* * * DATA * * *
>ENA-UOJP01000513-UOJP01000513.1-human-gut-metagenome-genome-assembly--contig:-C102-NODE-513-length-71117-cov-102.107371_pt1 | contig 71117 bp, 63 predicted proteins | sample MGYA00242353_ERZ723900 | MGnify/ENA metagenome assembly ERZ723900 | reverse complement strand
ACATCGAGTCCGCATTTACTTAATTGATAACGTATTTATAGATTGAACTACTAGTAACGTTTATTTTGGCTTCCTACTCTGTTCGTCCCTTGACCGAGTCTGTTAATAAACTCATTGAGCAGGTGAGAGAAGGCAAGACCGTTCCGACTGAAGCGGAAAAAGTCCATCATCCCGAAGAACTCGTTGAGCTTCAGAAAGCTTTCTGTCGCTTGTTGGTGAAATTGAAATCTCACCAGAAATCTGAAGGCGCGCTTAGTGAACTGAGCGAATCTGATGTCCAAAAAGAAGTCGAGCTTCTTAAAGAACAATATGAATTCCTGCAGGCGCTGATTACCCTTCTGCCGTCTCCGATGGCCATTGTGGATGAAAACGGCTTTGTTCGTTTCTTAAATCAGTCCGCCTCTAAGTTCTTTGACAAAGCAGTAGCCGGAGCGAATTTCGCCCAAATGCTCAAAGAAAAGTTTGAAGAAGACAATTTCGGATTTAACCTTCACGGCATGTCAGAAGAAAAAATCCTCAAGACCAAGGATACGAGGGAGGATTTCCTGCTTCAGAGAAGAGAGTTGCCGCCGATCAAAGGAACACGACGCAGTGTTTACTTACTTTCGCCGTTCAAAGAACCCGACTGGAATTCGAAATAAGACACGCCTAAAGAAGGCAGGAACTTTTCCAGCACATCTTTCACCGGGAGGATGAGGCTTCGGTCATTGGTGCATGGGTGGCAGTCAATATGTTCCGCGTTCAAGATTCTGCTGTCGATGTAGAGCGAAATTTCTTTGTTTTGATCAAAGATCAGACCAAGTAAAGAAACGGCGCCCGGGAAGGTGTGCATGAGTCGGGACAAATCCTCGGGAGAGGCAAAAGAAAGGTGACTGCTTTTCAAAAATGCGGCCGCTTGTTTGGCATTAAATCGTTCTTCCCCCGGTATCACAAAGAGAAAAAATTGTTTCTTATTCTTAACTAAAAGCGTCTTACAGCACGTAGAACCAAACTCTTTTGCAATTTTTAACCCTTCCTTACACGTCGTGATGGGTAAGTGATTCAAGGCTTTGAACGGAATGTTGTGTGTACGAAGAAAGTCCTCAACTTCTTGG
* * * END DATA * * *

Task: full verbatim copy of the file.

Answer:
>ENA-UOJP01000513-UOJP01000513.1-human-gut-metagenome-genome-assembly--contig:-C102-NODE-513-length-71117-cov-102.107371_pt1 | contig 71117 bp, 63 predicted proteins | sample MGYA00242353_ERZ723900 | MGnify/ENA metagenome assembly ERZ723900 | reverse complement strand
ACATCGAGTCCGCATTTACTTAATTGATAACGTATTTATAGATTGAACTACTAGTAACGTTTATTTTGGCTTCCTACTCTGTTCGTCCCTTGACCGAGTCTGTTAATAAACTCATTGAGCAGGTGAGAGAAGGCAAGACCGTTCCGACTGAAGCGGAAAAAGTCCATCATCCCGAAGAACTCGTTGAGCTTCAGAAAGCTTTCTGTCGCTTGTTGGTGAAATTGAAATCTCACCAGAAATCTGAAGGCGCGCTTAGTGAACTGAGCGAATCTGATGTCCAAAAAGAAGTCGAGCTTCTTAAAGAACAATATGAATTCCTGCAGGCGCTGATTACCCTTCTGCCGTCTCCGATGGCCATTGTGGATGAAAACGGCTTTGTTCGTTTCTTAAATCAGTCCGCCTCTAAGTTCTTTGACAAAGCAGTAGCCGGAGCGAATTTCGCCCAAATGCTCAAAGAAAAGTTTGAAGAAGACAATTTCGGATTTAACCTTCACGGCATGTCAGAAGAAAAAATCCTCAAGACCAAGGATACGAGGGAGGATTTCCTGCTTCAGAGAAGAGAGTTGCCGCCGATCAAAGGAACACGACGCAGTGTTTACTTACTTTCGCCGTTCAAAGAACCCGACTGGAATTCGAAATAAGACACGCCTAAAGAAGGCAGGAACTTTTCCAGCACATCTTTCACCGGGAGGATGAGGCTTCGGTCATTGGTGCATGGGTGGCAGTCAATATGTTCCGCGTTCAAGATTCTGCTGTCGATGTAGAGCGAAATTTCTTTGTTTTGATCAAAGATCAGACCAAGTAAAGAAACGGCGCCCGGGAAGGTGTGCATGAGTCGGGACAAATCCTCGGGAGAGGCAAAAGAAAGGTGACTGCTTTTCAAAAATGCGGCCGCTTGTTTGGCATTAAATCGTTCTTCCCCCGGTATCACAAAGAGAAAAAATTGTTTCTTATTCTTAACTAAAAGCGTCTTACAGCACGTAGAACCAAACTCTTTTGCAATTTTTAACCCTTCCTTACACGTCGTGATGGGTAAGTGATTCAAGGCTTTGAACGGAATGTTGTGTGTACGAAGAAAGTCCTCAACTTCTTGG